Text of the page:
Eliminate Writing Distractions
Alexander Graham Bell invented the telephone. But he refused to keep one in his study. It’s true. He feared it would distract him from his work.
The ability to focus on his scientific work enabled him to create other inventions to help humankind, including the Audiometer, which allowed doctors to detect hearing problems, the metal detector, and the Photophone, which transmitted speech on a beam of light.
Small distractions are a big barrier to completing books or blog posts. Let’s look at the five small things you can do to eliminate distractions to get giant results.
1. Schedule Your Writing Time
People can never find the time to write because they do not schedule a time to write. For example, some busy writers get up and write from 5 AM to 6:30 AM. They don’t make excuses; they get up and write. Many look forward to it. It’s great to start the day with a prayer time and writing session.
One of the most important indicators that God is not calling you to be a writer is if you are an excuse-maker. You find reasons not to write. You let things get in your way. You have no sense of priorities.
I urge you to set a writing time that enables you to write each day. A writing session may only be an hour or two, but it must be consistent, not haphazard. No, I don’t mean a time to sit and stare at a blank page. I mean a period when you write productively.
Another option is to set a daily word count goal. If you write 1,667 words each day, you’ll have a 50,000-word first draft in 30 days. The word-count method is my personal preference. I write a minimum of 2,000 words every day and often write up to 5,000 words per day. Normally, the 2,000 takes me about 90-minutes depending on the project. Speed and quality go together.
2. Have a Dedicated Writing Area
Your writing area need not be large but must have good lighting and ventilation. It is helpful if it is a tidy place, so there is nothing to draw your attention away from your writing. I once wrote a book in a rented garage. It was the only place where I could find solitude at the time. There was a mouse in that garage, and it bedeviled me.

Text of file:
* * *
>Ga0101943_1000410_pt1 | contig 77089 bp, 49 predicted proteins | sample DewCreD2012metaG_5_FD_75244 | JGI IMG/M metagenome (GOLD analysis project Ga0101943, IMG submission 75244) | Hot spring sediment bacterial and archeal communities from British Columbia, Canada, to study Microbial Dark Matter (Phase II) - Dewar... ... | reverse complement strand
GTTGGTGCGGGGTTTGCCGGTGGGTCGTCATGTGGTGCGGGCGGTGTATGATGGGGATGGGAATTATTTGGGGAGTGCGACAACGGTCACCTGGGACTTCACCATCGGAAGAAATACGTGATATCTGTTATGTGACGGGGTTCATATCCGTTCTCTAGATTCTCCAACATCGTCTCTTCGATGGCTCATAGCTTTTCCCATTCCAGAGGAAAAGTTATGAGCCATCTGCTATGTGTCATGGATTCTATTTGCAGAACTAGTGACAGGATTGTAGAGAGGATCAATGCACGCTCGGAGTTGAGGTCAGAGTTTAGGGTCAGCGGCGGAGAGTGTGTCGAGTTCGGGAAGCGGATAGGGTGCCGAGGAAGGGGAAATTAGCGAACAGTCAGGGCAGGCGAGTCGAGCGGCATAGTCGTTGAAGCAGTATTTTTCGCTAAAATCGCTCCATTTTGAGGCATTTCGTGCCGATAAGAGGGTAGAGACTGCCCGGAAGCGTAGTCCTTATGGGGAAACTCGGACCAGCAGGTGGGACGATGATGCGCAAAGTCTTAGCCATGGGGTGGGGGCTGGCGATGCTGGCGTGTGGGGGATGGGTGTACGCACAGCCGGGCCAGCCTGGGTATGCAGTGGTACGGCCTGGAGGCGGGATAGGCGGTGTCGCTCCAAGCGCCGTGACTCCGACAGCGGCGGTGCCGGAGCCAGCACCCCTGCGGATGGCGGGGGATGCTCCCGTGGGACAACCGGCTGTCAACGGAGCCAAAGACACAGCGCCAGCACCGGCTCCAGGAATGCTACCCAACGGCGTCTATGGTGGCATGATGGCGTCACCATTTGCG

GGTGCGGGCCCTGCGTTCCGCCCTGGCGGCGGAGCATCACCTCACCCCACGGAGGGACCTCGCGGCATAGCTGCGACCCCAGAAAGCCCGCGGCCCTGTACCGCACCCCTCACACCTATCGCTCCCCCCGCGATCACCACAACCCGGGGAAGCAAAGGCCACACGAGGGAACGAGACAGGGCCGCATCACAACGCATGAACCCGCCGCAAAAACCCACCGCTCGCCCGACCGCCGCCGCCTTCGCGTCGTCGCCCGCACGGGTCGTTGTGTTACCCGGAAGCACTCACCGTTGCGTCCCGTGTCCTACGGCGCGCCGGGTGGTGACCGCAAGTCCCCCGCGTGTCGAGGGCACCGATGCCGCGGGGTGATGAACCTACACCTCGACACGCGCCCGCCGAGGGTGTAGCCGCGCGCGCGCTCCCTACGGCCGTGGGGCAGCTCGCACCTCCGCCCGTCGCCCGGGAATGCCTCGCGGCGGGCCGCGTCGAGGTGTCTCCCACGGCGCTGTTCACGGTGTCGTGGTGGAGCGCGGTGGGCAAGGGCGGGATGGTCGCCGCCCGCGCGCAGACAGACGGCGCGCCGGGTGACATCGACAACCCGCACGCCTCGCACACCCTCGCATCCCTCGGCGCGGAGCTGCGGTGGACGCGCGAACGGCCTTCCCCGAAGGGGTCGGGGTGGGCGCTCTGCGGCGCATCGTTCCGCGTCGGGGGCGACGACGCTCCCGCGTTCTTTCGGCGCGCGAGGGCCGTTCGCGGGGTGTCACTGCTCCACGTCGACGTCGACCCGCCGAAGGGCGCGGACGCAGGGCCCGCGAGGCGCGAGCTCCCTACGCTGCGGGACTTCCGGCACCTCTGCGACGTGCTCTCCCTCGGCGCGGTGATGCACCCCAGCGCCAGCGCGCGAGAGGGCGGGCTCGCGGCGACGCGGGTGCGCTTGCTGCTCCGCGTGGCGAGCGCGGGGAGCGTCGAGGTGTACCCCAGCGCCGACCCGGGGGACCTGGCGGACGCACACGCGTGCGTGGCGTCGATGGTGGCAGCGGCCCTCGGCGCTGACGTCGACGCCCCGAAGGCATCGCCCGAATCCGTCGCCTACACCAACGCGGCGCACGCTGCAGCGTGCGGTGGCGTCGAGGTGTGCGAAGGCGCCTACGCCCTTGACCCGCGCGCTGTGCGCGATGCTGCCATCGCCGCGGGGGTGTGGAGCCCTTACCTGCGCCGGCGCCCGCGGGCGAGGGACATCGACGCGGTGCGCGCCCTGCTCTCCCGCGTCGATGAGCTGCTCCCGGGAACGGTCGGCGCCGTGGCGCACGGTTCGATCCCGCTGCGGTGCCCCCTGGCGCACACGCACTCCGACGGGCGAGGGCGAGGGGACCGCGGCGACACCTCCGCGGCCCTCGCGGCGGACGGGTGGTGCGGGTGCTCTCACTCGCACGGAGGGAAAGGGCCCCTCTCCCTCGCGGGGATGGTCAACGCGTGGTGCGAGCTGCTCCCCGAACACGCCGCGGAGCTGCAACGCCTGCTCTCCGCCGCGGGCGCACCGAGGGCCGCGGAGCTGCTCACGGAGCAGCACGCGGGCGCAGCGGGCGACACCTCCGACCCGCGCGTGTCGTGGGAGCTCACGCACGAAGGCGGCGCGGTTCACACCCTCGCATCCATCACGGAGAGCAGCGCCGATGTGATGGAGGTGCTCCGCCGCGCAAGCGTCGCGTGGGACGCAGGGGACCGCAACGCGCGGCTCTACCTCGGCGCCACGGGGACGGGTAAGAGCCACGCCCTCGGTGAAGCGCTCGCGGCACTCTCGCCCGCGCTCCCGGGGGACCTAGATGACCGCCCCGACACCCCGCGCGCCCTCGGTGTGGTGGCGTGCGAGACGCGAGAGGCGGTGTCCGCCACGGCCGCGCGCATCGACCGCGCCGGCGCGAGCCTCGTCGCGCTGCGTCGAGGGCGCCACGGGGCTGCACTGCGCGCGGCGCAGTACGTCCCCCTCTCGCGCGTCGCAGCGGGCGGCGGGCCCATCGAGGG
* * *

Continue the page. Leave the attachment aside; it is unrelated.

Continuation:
It’s a plus if you can keep your computer and other writing materials in one place. It can become a barrier if you must set things up for each writing session.
I have always said there is one major requirement for a dedicated writing area. That is, it must be a space with a door. And your family must know that they are in danger if they knock on the door or try to open it during your writing session.
I had a “blood or fire” policy when my kids were young. I cared deeply for their well-being, but they knew that there were only two reasons to interrupt me during my writing time. One was if someone was bleeding. The other if there was a fire.
They took this boundary-setting seriously but broke it a time or two. Like the day a policeman came to the door seeking information about a bank robbery I witnessed the day before. The kids knocked on my door then, and I’m glad they did.
But do you see what I’m saying? You need to take your writing seriously and let those around you know they should take it seriously too.
3. Thou Shalt Not Chase Rabbits
It is a cardinal rule, and a sin in some religions, that you must not research and write simultaneously. You do your research first and then focus on writing. If you stop to do research as you write, you will inevitably end up chasing rabbits.